Omaha: What Happens When There’s a Labor Shortage?

 

The unemployment rate in Nebraska is now down to 2.9% and even in Omaha, a relatively large metropolitan area of 850,000, it is only 3.2%.  As reported by the Omaha World Herald today, such a low unemployment rate creates big problems for employers at all levels.
CaptureFor example:

  • In fast foods, beginning salaries are up to $10 or more per hour, well above Nebraska’s new minimum wage of $8 per hour, and raises for responsible employees are frequent. Manager’s salaries are increasing rapidly. Benefits are being expanded into such areas as tuition reimbursement.
  • For the predominantly minority residential area of North Omaha, with a traditional unemployment rate of up to 20%, local manufacturers are beginning to provide transportation vans to pick up and drop off workers.
  • The Omaha Chamber of Commerce is running an ad campaign in Seattle to appeal to soon-to-be-laid-off Microsoft workers, because there are lots of vacant tech positions in Omaha.
  • Both the Greater Omaha Chamber of Commerce and the Lincoln Chamber of Commerce have endorsed LB 586 in the Nebraska Legislature to ban discrimination in the workplace based on sexual orientation and gender identity. The purpose, as expressed by both chambers of commerce, is to create a more attractive work environment in order to attract more workers from other states. The neighboring states of Iowa and Colorado have passed such laws.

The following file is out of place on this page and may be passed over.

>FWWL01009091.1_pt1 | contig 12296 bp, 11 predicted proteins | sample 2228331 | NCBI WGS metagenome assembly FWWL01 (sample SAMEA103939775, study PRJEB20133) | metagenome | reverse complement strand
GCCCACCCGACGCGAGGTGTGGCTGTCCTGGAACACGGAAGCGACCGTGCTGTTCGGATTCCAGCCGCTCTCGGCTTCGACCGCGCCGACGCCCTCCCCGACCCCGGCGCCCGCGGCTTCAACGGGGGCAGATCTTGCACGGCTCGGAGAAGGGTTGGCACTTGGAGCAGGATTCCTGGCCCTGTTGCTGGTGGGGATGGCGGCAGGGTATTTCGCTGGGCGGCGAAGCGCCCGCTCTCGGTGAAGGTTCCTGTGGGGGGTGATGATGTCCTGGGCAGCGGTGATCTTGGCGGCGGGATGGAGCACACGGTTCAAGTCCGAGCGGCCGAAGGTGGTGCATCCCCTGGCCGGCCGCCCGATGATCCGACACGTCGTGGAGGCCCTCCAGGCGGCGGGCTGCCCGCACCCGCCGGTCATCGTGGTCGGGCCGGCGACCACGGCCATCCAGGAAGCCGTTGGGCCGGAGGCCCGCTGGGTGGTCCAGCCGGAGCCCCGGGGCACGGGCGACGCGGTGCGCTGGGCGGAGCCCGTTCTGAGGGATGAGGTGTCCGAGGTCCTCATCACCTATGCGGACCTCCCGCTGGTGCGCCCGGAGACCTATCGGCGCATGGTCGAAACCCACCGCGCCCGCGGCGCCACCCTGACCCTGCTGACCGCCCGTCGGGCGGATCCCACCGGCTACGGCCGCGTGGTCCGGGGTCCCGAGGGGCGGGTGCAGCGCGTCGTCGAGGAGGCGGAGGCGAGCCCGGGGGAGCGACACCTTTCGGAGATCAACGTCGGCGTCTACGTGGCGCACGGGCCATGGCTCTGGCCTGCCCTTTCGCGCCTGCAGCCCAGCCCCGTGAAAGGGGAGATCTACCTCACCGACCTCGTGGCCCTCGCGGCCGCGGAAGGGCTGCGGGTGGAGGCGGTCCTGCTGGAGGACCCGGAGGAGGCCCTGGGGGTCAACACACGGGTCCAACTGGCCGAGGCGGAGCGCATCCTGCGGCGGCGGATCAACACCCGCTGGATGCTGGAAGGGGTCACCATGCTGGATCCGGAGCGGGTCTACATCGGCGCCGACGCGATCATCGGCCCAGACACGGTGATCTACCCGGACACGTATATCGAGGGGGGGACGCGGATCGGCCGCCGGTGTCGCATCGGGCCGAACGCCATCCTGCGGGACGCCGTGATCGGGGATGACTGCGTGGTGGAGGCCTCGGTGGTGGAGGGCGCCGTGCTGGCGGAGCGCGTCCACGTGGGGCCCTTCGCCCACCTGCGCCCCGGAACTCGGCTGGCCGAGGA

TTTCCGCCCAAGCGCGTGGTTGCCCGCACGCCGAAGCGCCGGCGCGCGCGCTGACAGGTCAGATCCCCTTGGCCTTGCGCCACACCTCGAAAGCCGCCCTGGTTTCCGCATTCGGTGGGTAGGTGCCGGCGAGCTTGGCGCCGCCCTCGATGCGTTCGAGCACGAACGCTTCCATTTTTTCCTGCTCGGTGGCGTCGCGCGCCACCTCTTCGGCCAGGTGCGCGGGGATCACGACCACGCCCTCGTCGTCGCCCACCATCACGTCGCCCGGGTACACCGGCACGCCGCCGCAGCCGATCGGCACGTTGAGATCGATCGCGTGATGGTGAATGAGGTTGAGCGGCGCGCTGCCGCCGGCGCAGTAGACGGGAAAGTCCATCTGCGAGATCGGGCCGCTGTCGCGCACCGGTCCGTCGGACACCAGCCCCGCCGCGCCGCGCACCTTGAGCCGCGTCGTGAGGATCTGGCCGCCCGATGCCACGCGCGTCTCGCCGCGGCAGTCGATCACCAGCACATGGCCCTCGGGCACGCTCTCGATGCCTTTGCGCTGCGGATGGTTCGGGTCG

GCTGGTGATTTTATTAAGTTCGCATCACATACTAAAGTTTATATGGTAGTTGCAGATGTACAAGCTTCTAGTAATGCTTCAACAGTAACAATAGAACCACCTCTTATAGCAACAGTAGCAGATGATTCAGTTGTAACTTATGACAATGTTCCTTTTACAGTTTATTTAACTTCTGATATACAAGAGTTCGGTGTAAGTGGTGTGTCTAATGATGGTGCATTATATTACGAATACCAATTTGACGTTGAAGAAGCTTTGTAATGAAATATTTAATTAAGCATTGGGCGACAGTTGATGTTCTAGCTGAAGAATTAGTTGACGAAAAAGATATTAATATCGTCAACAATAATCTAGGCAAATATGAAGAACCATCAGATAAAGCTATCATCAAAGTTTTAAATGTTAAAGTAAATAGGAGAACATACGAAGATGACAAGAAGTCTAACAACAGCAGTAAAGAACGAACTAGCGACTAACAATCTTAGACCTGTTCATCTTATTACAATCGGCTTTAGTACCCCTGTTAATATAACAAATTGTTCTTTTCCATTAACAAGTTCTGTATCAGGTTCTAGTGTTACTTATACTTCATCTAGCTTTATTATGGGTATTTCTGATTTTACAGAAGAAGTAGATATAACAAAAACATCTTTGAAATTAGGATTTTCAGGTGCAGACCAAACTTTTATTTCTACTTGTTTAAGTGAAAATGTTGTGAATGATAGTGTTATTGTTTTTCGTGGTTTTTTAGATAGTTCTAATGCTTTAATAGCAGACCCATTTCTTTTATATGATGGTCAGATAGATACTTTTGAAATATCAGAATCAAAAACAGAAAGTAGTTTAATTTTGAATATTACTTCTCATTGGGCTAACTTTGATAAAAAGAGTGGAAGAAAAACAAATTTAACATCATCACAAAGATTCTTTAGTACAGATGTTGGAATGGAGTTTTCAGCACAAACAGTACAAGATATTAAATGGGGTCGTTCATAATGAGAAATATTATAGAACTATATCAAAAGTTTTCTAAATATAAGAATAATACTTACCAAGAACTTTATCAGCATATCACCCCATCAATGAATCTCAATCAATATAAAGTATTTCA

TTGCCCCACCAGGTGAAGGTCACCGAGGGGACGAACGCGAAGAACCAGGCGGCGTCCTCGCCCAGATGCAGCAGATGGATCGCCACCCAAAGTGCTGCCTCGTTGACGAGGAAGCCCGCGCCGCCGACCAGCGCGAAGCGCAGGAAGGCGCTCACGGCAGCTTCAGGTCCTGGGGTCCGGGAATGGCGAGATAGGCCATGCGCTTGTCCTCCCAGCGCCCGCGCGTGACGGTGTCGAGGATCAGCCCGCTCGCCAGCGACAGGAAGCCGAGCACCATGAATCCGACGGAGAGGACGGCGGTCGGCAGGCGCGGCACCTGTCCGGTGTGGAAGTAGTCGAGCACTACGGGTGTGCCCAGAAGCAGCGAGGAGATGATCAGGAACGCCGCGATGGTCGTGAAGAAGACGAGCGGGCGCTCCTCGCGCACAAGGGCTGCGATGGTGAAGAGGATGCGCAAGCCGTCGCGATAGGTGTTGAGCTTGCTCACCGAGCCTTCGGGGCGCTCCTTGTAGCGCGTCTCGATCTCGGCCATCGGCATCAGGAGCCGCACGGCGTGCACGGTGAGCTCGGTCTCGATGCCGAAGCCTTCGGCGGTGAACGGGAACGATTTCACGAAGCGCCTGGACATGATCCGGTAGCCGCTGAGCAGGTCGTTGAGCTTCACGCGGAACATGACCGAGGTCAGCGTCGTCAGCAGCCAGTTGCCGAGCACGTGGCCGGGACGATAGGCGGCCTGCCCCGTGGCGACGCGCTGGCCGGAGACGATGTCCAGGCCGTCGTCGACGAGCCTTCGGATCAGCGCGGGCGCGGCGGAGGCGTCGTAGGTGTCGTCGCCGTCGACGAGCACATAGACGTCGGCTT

What more can be done?  The welcoming labor market should provide a bigger incentive for both high school and college students to finish their studies and graduate.  Jobs will be waiting for them!  The labor shortage should also help create more interest in immigration reform.  This would insure that Nebraska has an adequate number of legal guest workers to meet the needs of the agricultural and meatpacking industries.